Well, this sounds super useful, how can I set this up?
As mentioned, the Salesforce approval process extends workflow functionality. When defining an approval process, keep in mind that the organization needs to specify who must approve the record and in what order the approval flow must go. This allows the organization to set up initial actions, actions on various steps in the process, and even actions for after the record has been fully approved (or rejected).
To set up an approval process, the organization must first set up its entry criteria to define when to start the approval process. Next up, the organization needs to determine who needs to approve each individual record or set of records once the approval process begins – this needs to be done at each step in the flow process for different levels of approval. Similar to a workflow, the organization will need to define a set of actions to execute both when the approval begins and when it ends.
Using the previous examples, the organization may need to set conditions for approval, so that any value submitted that is less than value x flows to approval route 1, any value submitted that is greater than value x but less than value y flows to approval route 2, and any value submitted that is greater than value y flows to approval route 3 (e.g. expense reports). Similarly, it may be more of a flow; once the approval process begins it flows to the department manager first, the HR manager second, and finally to the CEO before being fully approved (e.g. hiring process). It can also be a simple one-step verification: the employee books time off and it gets kicked up to his or her manager to approve, or, the sales rep wants to give Company XYZ a 30% discount and this requires approval from the CEO.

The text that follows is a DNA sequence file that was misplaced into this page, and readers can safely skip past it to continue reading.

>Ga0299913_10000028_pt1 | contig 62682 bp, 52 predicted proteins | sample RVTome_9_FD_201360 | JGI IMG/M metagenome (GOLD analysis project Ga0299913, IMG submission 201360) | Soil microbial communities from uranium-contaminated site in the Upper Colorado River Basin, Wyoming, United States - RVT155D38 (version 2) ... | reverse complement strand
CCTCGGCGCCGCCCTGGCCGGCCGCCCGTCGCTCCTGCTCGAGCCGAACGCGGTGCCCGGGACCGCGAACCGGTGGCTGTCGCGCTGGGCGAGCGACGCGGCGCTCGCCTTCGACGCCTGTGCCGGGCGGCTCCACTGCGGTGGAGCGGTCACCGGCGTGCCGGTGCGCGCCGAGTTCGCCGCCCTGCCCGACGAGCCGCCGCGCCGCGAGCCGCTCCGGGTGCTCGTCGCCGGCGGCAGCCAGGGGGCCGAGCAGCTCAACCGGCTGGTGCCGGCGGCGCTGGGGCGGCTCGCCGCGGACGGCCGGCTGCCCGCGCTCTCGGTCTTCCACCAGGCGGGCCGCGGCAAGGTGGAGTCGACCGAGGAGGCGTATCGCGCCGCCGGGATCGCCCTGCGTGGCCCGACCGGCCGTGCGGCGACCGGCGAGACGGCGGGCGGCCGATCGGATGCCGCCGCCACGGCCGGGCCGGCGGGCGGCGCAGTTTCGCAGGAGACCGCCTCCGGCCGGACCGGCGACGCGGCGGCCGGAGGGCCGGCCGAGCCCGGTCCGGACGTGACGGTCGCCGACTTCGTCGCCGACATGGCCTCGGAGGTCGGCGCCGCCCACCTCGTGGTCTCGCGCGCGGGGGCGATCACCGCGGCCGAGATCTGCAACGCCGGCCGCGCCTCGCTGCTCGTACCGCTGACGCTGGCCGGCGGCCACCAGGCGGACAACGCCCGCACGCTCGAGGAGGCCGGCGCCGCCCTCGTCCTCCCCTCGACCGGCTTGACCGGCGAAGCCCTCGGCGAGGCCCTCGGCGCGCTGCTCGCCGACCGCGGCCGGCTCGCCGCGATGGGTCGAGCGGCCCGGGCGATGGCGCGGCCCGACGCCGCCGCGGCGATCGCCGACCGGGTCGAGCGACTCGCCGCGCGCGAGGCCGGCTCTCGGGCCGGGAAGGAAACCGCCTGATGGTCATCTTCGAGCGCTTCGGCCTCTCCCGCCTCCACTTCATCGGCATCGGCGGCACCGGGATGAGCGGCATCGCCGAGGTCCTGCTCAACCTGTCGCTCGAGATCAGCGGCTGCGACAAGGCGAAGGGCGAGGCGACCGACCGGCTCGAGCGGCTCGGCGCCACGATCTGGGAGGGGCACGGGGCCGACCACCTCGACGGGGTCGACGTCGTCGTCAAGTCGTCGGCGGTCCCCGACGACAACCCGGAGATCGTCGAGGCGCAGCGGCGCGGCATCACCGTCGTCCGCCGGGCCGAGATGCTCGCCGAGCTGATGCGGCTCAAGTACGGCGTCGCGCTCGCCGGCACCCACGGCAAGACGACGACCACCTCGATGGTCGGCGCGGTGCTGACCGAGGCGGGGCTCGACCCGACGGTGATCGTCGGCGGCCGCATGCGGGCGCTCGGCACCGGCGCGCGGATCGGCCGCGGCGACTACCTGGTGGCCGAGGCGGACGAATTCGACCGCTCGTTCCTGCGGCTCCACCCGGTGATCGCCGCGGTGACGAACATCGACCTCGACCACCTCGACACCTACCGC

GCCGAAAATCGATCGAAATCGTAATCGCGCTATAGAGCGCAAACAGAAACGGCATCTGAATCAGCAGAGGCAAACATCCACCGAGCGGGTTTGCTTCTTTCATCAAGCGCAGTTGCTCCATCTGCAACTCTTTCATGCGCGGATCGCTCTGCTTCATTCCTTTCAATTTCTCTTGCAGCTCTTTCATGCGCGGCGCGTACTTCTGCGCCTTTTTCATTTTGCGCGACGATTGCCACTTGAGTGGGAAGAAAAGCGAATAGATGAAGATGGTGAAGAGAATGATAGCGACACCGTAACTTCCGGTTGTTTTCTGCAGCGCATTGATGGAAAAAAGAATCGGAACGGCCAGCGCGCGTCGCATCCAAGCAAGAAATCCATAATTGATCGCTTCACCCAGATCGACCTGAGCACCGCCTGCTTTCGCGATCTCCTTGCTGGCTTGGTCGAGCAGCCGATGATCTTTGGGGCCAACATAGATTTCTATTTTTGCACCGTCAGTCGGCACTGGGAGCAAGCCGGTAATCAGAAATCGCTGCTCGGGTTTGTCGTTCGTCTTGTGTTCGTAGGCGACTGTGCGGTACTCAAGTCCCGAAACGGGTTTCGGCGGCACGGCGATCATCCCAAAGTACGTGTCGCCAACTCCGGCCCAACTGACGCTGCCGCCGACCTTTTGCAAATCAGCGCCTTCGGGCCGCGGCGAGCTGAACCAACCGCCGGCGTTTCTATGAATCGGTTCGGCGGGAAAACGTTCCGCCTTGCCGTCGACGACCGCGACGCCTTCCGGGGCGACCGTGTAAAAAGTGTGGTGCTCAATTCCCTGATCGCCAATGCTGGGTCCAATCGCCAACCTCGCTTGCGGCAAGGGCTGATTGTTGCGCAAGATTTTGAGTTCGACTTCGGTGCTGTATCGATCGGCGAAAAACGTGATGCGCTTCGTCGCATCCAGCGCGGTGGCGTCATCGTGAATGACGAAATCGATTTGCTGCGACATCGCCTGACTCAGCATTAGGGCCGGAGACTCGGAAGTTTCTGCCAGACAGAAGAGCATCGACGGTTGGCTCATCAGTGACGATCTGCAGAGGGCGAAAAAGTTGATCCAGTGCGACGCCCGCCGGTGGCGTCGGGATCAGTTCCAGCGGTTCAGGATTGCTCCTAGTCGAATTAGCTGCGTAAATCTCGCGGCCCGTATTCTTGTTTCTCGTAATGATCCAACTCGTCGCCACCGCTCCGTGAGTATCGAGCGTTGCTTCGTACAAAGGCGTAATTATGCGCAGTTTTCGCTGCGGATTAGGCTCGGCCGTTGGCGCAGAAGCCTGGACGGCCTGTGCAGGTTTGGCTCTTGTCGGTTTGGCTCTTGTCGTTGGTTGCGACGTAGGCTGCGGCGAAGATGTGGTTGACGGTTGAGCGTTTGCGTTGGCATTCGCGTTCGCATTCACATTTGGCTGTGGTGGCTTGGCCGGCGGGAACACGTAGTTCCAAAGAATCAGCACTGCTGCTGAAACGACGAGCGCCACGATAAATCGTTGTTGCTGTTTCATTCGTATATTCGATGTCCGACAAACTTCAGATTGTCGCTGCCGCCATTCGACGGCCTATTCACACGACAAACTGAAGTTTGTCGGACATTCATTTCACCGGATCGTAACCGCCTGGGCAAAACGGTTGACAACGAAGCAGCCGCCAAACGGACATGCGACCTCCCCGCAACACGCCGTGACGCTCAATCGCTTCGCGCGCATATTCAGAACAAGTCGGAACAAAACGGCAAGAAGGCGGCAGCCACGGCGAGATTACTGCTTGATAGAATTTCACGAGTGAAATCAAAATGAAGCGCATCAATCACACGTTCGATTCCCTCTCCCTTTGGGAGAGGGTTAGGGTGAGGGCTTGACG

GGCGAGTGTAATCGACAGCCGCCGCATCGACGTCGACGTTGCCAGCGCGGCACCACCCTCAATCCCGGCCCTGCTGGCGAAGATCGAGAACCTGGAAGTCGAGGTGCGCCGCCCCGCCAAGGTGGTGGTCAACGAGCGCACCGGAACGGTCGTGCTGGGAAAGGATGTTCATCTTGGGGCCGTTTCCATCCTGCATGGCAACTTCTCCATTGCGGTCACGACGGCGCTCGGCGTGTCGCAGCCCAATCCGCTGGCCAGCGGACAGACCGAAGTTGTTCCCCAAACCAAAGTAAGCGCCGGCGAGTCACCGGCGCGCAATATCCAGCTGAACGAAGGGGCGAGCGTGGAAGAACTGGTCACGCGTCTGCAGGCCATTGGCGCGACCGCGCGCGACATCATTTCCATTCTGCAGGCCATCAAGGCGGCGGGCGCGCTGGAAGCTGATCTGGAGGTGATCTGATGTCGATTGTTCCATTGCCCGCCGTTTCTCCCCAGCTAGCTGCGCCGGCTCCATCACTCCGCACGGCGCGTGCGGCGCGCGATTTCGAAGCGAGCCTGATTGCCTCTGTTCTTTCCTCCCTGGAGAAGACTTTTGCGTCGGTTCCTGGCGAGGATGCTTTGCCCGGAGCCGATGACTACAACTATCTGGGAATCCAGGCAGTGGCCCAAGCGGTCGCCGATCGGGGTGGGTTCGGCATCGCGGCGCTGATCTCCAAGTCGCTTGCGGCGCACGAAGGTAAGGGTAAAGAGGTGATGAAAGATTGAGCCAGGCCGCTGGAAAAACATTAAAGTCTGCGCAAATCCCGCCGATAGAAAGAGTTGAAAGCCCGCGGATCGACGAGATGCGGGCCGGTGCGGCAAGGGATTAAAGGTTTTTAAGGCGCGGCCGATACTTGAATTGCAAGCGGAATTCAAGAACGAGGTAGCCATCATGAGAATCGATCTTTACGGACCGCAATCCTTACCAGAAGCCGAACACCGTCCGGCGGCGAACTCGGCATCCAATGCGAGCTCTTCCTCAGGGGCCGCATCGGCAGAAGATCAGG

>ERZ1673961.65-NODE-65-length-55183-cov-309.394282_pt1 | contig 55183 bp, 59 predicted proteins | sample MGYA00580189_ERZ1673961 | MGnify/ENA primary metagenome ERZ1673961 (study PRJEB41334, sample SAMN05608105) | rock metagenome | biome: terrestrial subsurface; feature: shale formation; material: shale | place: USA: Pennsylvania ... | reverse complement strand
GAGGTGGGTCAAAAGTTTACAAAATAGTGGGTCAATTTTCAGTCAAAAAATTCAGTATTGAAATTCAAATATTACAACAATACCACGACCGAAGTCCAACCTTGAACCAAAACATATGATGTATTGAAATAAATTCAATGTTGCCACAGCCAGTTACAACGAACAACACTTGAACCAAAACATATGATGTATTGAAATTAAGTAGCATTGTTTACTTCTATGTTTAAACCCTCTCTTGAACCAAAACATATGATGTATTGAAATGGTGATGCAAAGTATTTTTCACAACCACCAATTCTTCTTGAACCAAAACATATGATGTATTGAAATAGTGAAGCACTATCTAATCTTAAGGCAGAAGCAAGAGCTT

The approval process can also automatically send an email or notification, update a field in Salesforce, or generate a task once initiated. The entire process can also be tracked in the approval history related list on each record type’s detail page meaning that there is a full audit trail showing where the record type is within the approval process and when it is approved or rejected at each step in the process. This gives the organization a lot of oversight and control over each approval process and makes it easy to identify who approved or denied what decisions.
All in all, this makes the Salesforce approval process a very enticing option for any organization or user. It can free up precious hours spent tracking paper or email requests, reduce human error, improve validation rules, create a visual workflow and ensure that the right queries and submissions are being sent to the right people for approval requests. Moreover, the ability to track the approval process, coupled with the sheer functionality of it, means that more and more processes can become autonomous, giving employees more opportunity and greater control of their time with fewer roadblocks to being productive, and giving organizations a way to reduce errors and oversights by keeping detailed logs of approval flows, ultimately increasing performance and productivity.